Granted, that’s way cooler than guys who assume my ladybrain can’t handle things like this. He gave me a half hour crash course on Linux terminal commands. I was fairly confident I could manage to at least not make anything worse. Granted, I had an empty hard drive, he had a backup copy of the image on a second external hard drive, and the flash drive with Linux was easily reproducible if I accidentally erased it. There wasn’t a whole lot left for me to break. I got home and went to town.

After stumbling through getting errors that the directory doesn’t exist, I caught the roommate on facebook, and he coached me on using tab completion to deal with a directory name that had spaces in it. After that, I had it, and the process of copying the old image onto the new hard drive started. This was going to take a few hours. I left it over night.

Got up the next morning to a message saying the process was complete. I unplugged the external hard drive and the flash drive, and rebooted the computer for the moment of truth. Does that 4 kilobytes of unrecoverable data in the image render windows un-bootable, and I’m going to have to do a fresh install of windows, and lose anything I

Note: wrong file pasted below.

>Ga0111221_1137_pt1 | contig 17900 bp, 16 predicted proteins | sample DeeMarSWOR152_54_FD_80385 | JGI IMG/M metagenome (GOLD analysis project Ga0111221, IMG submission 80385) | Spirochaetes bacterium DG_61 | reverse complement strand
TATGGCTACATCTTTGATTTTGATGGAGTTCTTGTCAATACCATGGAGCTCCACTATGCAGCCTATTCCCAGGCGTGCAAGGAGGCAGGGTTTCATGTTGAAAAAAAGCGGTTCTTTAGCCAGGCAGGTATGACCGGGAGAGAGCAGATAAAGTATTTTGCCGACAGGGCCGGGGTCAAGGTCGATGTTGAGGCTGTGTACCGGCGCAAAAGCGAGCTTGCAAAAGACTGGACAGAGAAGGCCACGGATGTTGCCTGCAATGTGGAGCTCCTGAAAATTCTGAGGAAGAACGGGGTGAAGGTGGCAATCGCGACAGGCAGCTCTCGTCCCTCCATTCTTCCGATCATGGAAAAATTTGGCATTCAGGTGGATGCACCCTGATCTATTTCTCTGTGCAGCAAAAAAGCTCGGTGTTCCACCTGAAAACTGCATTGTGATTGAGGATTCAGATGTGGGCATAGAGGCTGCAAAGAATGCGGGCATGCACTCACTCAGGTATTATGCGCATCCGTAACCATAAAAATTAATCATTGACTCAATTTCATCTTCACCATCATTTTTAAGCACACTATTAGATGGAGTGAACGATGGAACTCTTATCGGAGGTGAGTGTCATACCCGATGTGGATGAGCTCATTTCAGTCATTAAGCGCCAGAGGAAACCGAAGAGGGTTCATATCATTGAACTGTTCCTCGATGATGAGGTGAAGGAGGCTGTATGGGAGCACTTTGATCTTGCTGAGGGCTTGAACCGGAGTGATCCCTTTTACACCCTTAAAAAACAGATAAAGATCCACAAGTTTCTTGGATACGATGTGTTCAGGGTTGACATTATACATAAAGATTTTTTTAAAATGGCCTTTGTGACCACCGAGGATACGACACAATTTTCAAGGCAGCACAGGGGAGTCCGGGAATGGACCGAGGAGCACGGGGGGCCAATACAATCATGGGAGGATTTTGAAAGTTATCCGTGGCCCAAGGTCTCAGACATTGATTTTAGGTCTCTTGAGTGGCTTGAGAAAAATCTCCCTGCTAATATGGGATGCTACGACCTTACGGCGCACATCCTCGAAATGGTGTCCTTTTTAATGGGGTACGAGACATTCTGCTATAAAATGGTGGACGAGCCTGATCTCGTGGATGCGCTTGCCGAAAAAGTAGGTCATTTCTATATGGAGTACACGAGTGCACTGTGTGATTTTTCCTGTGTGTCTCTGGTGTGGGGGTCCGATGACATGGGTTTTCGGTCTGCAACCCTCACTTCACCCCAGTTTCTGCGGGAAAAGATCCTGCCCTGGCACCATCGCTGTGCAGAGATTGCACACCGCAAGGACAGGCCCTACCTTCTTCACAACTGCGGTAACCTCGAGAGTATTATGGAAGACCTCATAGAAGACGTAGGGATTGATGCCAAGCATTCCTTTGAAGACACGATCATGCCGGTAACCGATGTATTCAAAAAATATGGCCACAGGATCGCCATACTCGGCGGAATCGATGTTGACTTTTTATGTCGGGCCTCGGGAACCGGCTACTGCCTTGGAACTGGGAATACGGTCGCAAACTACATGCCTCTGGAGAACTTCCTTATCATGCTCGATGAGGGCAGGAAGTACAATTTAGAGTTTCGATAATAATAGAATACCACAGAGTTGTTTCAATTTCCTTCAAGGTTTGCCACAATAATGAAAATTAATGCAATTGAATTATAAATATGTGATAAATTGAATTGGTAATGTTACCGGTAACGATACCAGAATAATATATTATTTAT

And what happened next is what annoyed me most about the whole thing. At this point I’d been running my computer in Linux off the flash drive for a month, unable to save files, or use any of my normal programs. And the computer turns on. I get the windows splash screen. I log in. I have all my old icons on the screen. I open google chrome. It brings up all my tabs that I had open the last time I booted windows on the old hard drive. It auto-logs me into windows and facebook and everything. I open scrivener, and all my novels and stories are there, up to date.